New Chinatown snack bar Fleurs et Cadeaux was open for a scant two weeks before a troubling rise in coronavirus cases in Montreal forced it to flip the script to takeout on October 1. During those early days, a small team executed eight dinner services while adopting what one of its owners, David Schmidt, is calling a “decentralized” approach.
What if instead of having someone in charge of the front of house and another of the back of house, you had a panoply of managers, each responsible for fewer tasks — and maybe no real front or back of house at all? Thinking of the inherent connection between the design of a space and the behaviours it invites, Schmidt began toying with the idea of a restaurant layout that would support that.
The yakitori grill, sashimi station, café counter, and bar are centrally located in the space, so those prepping food and beverages are, by virtue of their placement, necessarily part of the service team, too. “What this does is creates less of a divide between the front-of-house staff and the kitchen. It puts the onus on everyone to participate in more facets of the business,” Schmidt says. “And then, when it is time to make a decision, more people have opinions and more are involved, and the end result is better for it.”
Tips are also split equally and base salaries are kept around the same range. If animosity manages to brew nonetheless, Schmidt hopes it could be addressed by redistributing tasks or otherwise tweaking the setup: “So far, it looked like it was working super great, but we’re still in the embryonic stages.”
Schmidt encountered the philosophy of decentralization from books like Frédéric Laloux’s Reinventing Organizations, a treatise on non-hierarchal collaboration and decision-making in the workplace. “I bought a bunch of books on the topic,” Schmidt says, “but that one really gave me the push to ask, ‘Why aren’t we doing this in the restaurant industry?’”
After floating the idea with some colleagues, Schmidt came to understand that there wasn’t much of an appetite to dismantle the calcified rungs of the restaurant chain of command in Montreal. “It’s really hard to get anyone else on that bandwagon,” he says. “I’ve talked to other restaurant owners and they’re like, ‘No, no, you need smart people in charge and that’s it.”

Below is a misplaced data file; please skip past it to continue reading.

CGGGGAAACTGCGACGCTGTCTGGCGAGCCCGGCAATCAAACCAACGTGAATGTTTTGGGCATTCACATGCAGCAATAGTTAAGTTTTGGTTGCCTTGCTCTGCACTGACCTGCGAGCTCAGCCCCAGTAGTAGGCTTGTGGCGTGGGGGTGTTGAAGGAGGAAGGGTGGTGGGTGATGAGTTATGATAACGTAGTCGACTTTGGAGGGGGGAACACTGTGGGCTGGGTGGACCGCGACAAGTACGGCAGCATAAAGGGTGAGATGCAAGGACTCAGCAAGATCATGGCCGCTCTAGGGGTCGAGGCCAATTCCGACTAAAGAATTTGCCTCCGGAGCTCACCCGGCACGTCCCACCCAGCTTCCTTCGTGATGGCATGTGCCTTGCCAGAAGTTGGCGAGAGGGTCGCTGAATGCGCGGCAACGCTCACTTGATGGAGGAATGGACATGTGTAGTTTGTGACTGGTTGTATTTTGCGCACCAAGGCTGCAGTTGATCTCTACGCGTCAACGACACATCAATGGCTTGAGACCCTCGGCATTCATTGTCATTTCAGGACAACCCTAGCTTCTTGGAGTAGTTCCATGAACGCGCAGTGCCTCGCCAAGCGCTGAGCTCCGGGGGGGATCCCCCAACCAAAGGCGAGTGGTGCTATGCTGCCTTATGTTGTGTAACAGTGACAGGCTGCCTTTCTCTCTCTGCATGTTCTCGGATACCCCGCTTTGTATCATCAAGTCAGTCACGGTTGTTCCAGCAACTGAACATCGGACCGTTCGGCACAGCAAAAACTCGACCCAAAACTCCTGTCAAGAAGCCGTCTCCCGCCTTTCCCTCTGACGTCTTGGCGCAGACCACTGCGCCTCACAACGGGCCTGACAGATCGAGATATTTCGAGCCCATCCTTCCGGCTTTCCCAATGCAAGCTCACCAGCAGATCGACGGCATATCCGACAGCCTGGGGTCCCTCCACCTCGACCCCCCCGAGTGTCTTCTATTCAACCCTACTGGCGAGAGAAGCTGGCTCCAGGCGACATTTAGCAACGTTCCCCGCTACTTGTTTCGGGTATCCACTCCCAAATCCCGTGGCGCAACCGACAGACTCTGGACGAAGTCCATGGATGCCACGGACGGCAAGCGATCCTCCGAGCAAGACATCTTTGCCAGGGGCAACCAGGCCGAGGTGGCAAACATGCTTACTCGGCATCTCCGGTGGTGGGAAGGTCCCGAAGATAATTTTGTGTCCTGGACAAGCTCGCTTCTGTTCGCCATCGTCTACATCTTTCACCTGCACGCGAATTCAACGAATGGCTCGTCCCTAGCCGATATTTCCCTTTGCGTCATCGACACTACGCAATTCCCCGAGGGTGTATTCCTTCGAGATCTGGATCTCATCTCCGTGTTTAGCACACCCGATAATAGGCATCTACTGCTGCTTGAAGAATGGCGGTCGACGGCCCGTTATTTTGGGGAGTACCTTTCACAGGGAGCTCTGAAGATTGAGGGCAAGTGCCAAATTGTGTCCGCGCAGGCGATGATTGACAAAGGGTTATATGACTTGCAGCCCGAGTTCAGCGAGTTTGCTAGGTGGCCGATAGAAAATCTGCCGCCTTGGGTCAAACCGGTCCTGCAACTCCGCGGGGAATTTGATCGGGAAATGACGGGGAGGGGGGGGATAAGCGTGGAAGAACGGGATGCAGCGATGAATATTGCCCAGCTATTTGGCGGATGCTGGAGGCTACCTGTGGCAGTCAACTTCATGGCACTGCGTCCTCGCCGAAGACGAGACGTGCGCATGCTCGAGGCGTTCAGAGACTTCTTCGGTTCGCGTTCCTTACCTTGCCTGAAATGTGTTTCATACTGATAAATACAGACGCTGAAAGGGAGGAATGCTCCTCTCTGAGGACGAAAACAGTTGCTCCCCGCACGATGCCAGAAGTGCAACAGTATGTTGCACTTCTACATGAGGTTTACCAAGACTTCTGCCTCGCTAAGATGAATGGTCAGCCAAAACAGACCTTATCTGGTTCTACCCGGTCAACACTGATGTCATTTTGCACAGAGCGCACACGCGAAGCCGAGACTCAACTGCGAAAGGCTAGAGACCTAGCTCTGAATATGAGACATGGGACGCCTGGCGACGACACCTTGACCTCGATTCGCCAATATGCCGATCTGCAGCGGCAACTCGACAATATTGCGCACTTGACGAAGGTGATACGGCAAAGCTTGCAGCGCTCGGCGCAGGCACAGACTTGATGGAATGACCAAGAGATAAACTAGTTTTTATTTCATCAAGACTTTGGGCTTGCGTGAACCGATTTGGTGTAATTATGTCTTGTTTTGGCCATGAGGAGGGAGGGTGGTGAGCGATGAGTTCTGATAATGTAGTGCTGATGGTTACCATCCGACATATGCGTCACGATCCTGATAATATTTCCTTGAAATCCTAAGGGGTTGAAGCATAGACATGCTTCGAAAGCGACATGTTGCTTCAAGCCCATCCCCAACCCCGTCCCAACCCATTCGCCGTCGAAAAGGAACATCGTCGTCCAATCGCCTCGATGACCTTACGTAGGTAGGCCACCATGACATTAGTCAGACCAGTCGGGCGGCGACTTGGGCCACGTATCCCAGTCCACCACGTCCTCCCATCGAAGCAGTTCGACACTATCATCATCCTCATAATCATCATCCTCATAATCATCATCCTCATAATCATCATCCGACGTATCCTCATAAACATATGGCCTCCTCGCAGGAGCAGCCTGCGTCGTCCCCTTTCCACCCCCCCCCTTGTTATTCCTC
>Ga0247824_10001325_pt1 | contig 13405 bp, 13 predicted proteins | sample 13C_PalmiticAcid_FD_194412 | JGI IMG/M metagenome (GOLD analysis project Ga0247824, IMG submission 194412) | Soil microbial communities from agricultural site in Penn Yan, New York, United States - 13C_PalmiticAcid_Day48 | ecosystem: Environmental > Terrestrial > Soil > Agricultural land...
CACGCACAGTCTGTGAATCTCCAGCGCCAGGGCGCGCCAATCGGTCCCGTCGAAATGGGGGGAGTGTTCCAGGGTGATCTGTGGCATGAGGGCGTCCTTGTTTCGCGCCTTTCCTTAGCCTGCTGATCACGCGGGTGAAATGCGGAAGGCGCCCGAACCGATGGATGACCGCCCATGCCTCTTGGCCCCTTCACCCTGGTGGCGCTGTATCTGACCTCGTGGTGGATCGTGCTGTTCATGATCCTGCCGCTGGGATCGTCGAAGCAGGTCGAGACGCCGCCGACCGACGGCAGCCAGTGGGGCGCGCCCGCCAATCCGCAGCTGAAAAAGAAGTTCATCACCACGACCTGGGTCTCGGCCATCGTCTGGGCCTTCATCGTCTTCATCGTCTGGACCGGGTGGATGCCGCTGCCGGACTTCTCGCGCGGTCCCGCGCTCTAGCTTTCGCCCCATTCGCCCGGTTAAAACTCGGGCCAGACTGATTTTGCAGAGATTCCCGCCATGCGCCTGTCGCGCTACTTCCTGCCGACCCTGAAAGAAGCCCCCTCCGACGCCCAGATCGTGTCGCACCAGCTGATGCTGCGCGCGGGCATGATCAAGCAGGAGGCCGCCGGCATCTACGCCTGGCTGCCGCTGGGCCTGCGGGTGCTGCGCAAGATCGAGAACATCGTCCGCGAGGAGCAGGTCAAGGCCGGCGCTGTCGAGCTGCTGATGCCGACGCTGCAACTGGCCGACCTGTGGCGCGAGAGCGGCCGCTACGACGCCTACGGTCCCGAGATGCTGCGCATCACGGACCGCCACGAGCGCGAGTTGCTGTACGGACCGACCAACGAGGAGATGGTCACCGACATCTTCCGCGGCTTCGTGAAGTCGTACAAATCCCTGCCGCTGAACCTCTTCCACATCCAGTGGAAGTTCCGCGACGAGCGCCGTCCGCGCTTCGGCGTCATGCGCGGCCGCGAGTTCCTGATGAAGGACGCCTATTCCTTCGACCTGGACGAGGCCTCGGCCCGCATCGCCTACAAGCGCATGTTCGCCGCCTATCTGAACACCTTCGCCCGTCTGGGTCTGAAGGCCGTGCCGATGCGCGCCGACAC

Schmidt’s peripatetic career has seen him involved in a dizzying number of restaurants and bars (Datcha, Le Mal Necéssaire, Tiradito, Pamplemousse, Denise, etc.) since opening his first, Le Chien Fumant, in 2009. With each one, he seems to have come one step closer to the decentralized approach enacted at Fleurs et Cadeaux. “I think I’ve actually been trying to do this more and more from business to business; I just wasn’t always able to put it in words.”
At Tiradito, which opened in 2016, there are no tables: Just a long bar counter that encircles a central area where chefs prepare food and drink, as though actors on a stage. And at Park-Ex’s diminutive Denise (which reopened this summer as a wine bar), not sharing the workload is nearly impossible. Pocket-sized diner Patati Patata was a big inspiration for the latter, Schmidt says: “The guys that are cooking your burgers are also punching in the orders and asking you if you want a glass of wine. They handle everything. I knew somebody that worked there for a while, and it seemed really rewarding. It’s also kind of screwed up how efficient it is.”
Like the management, the ownership of Fleurs et Cadeux is similarly dispersed, with those holding shares in the business also pitching in in different capacities. These include chef Tetsuya Shimizu (Pastel, Marusan), responsible for the food menu; Sebastien D. Langlois (Buvette Chez Simone), who oversees wine, sakes, and beer; Kris Guilty (La Rama Records) and Hideyuki Imaizumi (Marusan) on music; and others.
In some ways, even the previous owner of 1002 St-Urbain, Mr. Wong, who operated a flower shop in the space for the past 30 years, got a say: The team decided to keep his business’ name, signage, and even the same salmon pink facade. “It’s a very old building; we can trace it back to the 1800s, so keeping some of the original elements of this recognizable Chinatown staple felt like the respectful and proper thing to do,” Schmidt says.
Integrating into the Chinatown community is something Schmidt, a white Québécois man, has been working on since opening Le Mal Necéssaire a couple of blocks over in 2014. He later joined the Chinatown Merchants Association, with which he continues to participate in meetings. When it was time to purchase supplies and equipment for Le Mal Necéssaire, he sourced as much as he could from the local community. “If we were going to benefit, everyone in the area should, too,” he says.
And when the idea of serving Japanese fare — think chirashi bowls, curries, and bento boxes courtesy of chef Tetsuya Shimizu — out of a Chinatown locale began to germinate, the team felt they needed the approval of those operating in the area. “We asked a bunch of different shopkeepers around here if we had their blessing to serve Japanese food out of this building,” Schmidt says. “I don’t think the project would have gone through if they would have said, ‘We don’t want that. It doesn’t fit in our community.’ We would have had to change our mind. But that’s not the reaction we received at all.”
Fleurs et Cadeux is open for takeout Tuesday to Saturday, from noon to 8 p.m.